Volunteers plant trees along Pierce St.
Sandra Boston and Glen Ayers plant a tree on Pierce Street in Greenfield.
Louise Amyot, Marion Griswold, and Mary Praus plant a tree on Pierce Street in Greenfield.
GREENFIELD — The stretch of Pierce Street that connects Davis to Chapman streets has a new look, and in a few years it will have a little more shade than it has had in a while.
Nine volunteers met there Friday morning to plant 16 red and sugar maples, Princeton American elms, crabapples and hop hornbeans.
Greenfield Tree Committee member Mary Praus, who is a land use planner with Franklin Regional Council of Govern-ments, said the committee raises money each year to plant trees throughout town.
FRCOG completed a downtown tree inventory last year, which Praus said the committee is using as a guide as it raises more money to buy and plant more trees.
“We’re targeting the streets in town that have few or no trees and low-income areas,” she said. “The inventory looked downtown from Main to Silver streets and High to Elm streets.”
The stretch of Pierce Street had two trees before planting began on Friday, she said.
“Pierce Street was chosen because it is one of the streets that stood out on the Greenfield Tree Inventory as being especially devoid of trees,” she said.
The committee planted smaller trees on the north side of the street, because there are power lines that cannot be obstructed, said Praus.
She said the elms and maples were planted on the south side of the street.
Praus said in past years, the committee has raised money, bought trees, and given them to the town to plant. This year, she said, the committee is piloting a volunteer-based planting to save the town money. She said the committee works with the town’s public works department and tree warden before beginning any project.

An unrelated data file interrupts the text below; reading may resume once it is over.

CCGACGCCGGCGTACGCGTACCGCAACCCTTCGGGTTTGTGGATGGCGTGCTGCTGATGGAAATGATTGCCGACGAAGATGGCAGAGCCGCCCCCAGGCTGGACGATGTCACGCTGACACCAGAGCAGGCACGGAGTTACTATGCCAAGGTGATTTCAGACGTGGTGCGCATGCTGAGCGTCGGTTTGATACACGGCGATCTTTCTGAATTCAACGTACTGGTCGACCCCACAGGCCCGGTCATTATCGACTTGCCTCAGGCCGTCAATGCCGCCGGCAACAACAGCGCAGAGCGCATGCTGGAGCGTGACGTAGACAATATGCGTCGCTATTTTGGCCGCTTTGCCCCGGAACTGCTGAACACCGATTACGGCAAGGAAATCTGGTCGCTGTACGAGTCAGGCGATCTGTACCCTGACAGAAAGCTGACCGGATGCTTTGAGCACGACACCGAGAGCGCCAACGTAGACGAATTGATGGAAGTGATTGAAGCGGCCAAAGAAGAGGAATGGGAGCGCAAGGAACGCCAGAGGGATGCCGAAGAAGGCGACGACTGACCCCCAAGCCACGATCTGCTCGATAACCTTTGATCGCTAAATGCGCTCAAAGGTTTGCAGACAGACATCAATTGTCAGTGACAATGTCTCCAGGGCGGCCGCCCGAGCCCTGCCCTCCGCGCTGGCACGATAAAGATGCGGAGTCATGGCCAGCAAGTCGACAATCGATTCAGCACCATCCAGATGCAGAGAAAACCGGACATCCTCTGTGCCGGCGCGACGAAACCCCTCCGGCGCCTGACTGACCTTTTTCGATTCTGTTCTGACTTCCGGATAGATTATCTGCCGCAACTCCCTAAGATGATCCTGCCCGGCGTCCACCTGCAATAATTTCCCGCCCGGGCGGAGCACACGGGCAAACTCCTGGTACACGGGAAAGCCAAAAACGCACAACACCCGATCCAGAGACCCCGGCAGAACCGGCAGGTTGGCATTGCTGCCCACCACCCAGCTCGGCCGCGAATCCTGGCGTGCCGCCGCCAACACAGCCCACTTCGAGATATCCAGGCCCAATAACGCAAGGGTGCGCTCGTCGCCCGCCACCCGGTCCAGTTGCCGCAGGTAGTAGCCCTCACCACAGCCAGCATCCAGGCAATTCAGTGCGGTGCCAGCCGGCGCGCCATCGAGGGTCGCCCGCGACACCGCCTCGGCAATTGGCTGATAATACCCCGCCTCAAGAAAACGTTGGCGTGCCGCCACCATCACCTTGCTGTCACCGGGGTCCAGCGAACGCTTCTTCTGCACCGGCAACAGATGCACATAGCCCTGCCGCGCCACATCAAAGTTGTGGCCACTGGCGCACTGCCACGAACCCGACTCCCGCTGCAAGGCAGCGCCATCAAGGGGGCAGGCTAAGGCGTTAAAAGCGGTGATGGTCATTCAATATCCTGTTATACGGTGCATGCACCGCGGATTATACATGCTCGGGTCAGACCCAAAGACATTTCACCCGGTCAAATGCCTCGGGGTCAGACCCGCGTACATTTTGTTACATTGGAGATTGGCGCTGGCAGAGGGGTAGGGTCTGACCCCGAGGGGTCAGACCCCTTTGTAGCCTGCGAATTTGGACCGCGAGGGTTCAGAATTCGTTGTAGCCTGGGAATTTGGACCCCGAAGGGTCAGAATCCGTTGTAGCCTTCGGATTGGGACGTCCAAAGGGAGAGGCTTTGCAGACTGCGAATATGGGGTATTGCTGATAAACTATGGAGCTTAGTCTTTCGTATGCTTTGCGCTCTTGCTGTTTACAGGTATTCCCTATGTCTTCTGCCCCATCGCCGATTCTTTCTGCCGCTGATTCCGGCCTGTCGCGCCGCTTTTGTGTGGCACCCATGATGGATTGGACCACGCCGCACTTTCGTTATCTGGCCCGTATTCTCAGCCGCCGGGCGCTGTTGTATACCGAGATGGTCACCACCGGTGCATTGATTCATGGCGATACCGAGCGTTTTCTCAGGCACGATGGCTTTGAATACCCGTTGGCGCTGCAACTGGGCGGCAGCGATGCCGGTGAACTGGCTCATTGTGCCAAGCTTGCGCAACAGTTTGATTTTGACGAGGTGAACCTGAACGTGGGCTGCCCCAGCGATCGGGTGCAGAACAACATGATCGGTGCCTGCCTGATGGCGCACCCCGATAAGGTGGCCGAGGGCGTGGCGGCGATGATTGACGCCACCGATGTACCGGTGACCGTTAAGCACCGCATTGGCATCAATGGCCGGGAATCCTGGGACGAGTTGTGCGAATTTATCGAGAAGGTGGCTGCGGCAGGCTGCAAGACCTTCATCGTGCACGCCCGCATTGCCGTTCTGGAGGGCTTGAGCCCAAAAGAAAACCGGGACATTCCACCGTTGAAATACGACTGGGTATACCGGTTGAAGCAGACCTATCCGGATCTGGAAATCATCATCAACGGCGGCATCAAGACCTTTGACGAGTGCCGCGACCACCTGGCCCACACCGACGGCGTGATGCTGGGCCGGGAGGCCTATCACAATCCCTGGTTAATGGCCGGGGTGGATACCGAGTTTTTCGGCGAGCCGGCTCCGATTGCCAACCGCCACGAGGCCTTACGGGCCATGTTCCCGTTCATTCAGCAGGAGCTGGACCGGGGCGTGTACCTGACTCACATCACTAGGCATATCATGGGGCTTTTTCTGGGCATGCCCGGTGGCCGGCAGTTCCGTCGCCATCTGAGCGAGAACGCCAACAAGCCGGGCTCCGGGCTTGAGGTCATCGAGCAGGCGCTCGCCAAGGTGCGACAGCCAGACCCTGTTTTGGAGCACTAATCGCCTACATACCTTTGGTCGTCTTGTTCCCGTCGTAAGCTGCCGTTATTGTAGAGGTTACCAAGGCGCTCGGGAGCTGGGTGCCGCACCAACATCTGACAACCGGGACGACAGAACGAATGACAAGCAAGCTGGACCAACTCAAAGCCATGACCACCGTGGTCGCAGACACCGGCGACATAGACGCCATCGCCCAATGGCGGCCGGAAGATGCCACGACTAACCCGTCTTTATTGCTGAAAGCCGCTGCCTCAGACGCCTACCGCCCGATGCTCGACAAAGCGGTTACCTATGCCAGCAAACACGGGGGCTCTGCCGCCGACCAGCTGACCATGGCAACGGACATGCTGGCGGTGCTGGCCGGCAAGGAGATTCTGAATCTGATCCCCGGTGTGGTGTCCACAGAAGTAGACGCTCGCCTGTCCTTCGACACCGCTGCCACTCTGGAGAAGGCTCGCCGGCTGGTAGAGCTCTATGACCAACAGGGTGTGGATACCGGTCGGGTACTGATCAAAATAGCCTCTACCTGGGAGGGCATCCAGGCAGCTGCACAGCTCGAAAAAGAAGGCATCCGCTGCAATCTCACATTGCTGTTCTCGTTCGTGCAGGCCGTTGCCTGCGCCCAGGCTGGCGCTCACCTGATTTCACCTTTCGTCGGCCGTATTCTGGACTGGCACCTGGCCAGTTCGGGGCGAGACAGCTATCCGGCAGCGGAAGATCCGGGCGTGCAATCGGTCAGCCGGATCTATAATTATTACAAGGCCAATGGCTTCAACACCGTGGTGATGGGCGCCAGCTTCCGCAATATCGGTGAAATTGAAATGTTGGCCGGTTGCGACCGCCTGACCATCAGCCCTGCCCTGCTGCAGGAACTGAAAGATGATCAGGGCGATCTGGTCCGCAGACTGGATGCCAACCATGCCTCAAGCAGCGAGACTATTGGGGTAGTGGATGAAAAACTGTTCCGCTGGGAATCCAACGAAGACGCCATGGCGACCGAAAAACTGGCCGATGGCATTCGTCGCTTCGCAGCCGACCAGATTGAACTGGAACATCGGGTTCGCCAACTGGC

Praus said in the areas of lower income, the hope is to plant enough shade trees to eventually reduce summer cooling costs for residents.
She said as the committee raises more money, it will prioritize which areas need to be done sooner.
“The town just doesn’t have the funds for trees,” she said. “Trees are discretionary items when a budget is tight. We understand that.”
Praus said while some people may see the planting of trees in town-owned tree belts as an annoyance, because they’ll have to rake leaves and mow around them, others will see the benefits.
“Some people have lost touch with the benefits, like trees mitigating the impacts of climate change, but trees even make you feel better emotionally and make for happier neighborhoods,” said Praus. “They also make for a more pleasant walking and biking environment.”
Praus said the committee purchased the trees from Hadley Garden Center, which gave a discount.